does your school have a nature table? do you think it should?(11 Posts)
I saw an article in Country Living magazine (not my normal read - too much organic bunting for my liking - but it was at someone else's house) about their campaign to bring back nature tables. I think it's an excellent idea. We had one at my primary school and it's such a good and easy way to get kids watching the seasons and learning about their natural surroundings. It might go slightly against the "don't pick wild flowers" thing but done responsibly (eg with guidance about where/what to look for) couldn't the benefits - in terms of nurturing interest and teaching - outweigh any downsides. or are schools too busy worrying about sats for such things
think they may have had one at DS1's infant school (or should I say DS2's - as DS1 had his last day there today - and DS2 starts in September??)
Our school has them in the Reception classes because they are big rooms. Unfortunately the other classes are too small so any display areas there might be are used for current topic work. We encourage children to bring in anything of interest though and have our own large conservation area which is used regularly to forage for living and non-living things for discussion
My dd's school have one, but they are told to look for 'tree litter' ie leaves, acorns, chestnuts etc. that have fallen from trees rather than have been plucked from them iykwim.
Seems a decent compromise
The curriculum is now planned in the way that it wasn't when every class had a nature table.DCs are still encouraged to bring in items of interest to talk about but I don't think that there would be room for a permanent display, the space would be needed for the current topic.
We have a table for "natural materials" rather than wild flowers which we can observe and investigate outdoors we have things like pieces of drift wood, shells, pebbles, fir cones, acorns, feathers, slices of tree stumps.
To be grimly honest, I reckon I'd find a nature table One More Bloody Thing To Remember. And/or one more excuse for the Inferiorettes to pick up random stuff and carry it filthily and slightly pointlessly around for ages.
OTOH the Inferoriettes' school has a little 'wild garden' - transformed by a quite marvellous woman from a miniscule patch of land into an actual green space - which is utterly fab. DD1 does gardening club with said marvellous woman (whom she worships) and I do madly approve.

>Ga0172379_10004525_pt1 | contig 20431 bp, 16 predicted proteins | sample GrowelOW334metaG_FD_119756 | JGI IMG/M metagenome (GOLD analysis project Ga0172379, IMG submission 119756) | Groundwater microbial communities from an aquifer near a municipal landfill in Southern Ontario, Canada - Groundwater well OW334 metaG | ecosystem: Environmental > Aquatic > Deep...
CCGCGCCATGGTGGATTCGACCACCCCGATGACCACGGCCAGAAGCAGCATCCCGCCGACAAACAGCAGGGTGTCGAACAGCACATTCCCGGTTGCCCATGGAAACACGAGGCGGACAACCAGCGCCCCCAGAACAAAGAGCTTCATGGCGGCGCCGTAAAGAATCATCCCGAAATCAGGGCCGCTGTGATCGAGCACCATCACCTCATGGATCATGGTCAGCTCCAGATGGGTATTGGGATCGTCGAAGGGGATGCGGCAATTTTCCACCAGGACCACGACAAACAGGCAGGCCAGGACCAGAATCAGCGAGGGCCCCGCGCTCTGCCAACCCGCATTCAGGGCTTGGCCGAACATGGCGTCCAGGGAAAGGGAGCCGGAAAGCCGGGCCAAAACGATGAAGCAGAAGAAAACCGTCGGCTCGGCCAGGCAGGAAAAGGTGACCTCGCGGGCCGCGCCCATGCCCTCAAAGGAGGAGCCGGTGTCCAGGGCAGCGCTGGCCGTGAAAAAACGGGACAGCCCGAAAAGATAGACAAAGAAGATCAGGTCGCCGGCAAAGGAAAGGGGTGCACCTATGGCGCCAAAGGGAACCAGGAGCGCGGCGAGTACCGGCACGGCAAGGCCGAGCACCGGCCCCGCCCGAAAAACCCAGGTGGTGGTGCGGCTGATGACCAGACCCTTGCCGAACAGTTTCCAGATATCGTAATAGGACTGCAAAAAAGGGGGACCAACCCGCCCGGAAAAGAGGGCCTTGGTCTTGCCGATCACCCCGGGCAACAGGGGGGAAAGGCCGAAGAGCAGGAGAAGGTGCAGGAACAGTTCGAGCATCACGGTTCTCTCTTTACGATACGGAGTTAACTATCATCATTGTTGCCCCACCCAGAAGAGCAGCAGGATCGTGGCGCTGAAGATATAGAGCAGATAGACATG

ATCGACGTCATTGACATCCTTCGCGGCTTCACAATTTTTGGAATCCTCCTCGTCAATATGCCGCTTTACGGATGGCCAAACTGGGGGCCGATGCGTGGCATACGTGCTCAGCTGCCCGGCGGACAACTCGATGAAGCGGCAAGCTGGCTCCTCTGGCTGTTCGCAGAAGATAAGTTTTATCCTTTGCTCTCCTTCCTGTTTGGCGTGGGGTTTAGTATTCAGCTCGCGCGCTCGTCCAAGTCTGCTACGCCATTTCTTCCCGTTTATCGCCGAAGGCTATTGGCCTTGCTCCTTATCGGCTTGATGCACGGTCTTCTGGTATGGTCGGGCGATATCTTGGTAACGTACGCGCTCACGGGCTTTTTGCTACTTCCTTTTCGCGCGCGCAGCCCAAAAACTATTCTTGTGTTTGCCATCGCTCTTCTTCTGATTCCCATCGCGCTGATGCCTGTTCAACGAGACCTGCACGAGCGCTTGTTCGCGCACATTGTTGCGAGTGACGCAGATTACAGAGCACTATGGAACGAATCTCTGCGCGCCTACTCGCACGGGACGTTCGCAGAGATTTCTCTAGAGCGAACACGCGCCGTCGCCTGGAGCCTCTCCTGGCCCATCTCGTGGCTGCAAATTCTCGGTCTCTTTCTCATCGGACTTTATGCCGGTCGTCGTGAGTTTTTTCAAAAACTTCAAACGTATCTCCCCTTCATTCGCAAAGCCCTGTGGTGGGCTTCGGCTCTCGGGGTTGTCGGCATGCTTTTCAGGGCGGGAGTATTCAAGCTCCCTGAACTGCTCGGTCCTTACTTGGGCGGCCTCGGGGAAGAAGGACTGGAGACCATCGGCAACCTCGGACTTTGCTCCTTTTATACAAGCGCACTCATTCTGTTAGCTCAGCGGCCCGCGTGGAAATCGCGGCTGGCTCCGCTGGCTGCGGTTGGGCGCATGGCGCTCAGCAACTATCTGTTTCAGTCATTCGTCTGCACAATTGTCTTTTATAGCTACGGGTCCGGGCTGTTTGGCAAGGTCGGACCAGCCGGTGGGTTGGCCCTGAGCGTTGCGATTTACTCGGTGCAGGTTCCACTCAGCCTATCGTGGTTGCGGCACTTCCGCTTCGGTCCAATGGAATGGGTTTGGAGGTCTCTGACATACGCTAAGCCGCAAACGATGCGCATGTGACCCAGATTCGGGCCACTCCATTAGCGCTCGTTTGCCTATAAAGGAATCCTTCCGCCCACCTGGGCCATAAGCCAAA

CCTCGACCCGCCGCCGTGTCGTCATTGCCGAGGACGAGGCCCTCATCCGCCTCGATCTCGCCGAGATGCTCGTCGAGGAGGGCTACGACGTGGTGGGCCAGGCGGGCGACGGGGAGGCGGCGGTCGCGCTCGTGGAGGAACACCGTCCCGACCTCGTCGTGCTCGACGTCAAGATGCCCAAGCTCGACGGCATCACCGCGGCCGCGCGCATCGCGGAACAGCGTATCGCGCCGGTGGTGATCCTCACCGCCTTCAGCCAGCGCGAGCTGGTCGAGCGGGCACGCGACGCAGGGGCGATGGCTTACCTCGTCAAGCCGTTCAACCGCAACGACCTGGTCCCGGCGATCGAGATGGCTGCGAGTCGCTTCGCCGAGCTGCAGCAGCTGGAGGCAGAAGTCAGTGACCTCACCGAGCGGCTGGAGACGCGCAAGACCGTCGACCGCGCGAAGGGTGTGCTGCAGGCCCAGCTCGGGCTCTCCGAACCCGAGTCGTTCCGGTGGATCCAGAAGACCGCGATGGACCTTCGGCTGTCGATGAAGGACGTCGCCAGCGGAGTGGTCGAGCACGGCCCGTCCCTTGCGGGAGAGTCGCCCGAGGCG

They have one at DS1's nursery. It's great. They have some pet stick insects in a tank, lots of stuff you'd expect. The other week i noticed they had some real birds nests (i'm sure/hope it'll all be above board and they've not gone next pilfering)
I think if they can get there hands on these things it's a great way to learn.
I think the wild garden is better, a lot of schools have those, or they garden or have a nature club.
but MI that filthy stuff they pick up - you could tell them to take it to school - then teacher has to dispose of it instead of it sitting on their bedside table for 6 months
We have a garden in our junior school but not in the infants and no gardening club in either. I'm also not entirely sure how much use the garden gets - it's got a pond so they can;t go in it unsupervised.
And while a garden is great - and I would agree in fact better - not every school has got one/can afford to develop one. and the two things aren't mutually exclusive anyway.
Encouraging kids to bring stuff to talk about is also great but a display has the benefit that it encouarges participation from kids too shy for show and tell. and for kids too distracted to listen etc. and just allows kids the chance to absorb a bit more.
A nature table wouldn't need to be permanent either - it could be there for a week each term or season.
DD1's reception and year 1 classes had tables which were used to display seasonal things. So it was Autumn leaves, conkers etc in autumn. At Easter, they had an Easter tree decoration and a mixture of Spring and Easter-related stuff. I think they are used for other themes at other times, but the nature element certainly features. And they look really nice!
At home, we have a shelf right next to our dining table which I use to display stuff that the kids collect or make. Every so often I organise it nicely, to tie in with the season. It looked beautiful at Christmas and Easter, with all sorts of stuff we'd made. At the moment, however, it's a bit of a motley collection of drawings, pebbles, fir cones and bottles of tomato ketchup and brown sauce
I don't get too obsessed by it, but I do like having seasonal things displayed from time to time and I think it's making the girls reasonably aware of the way the year passes.
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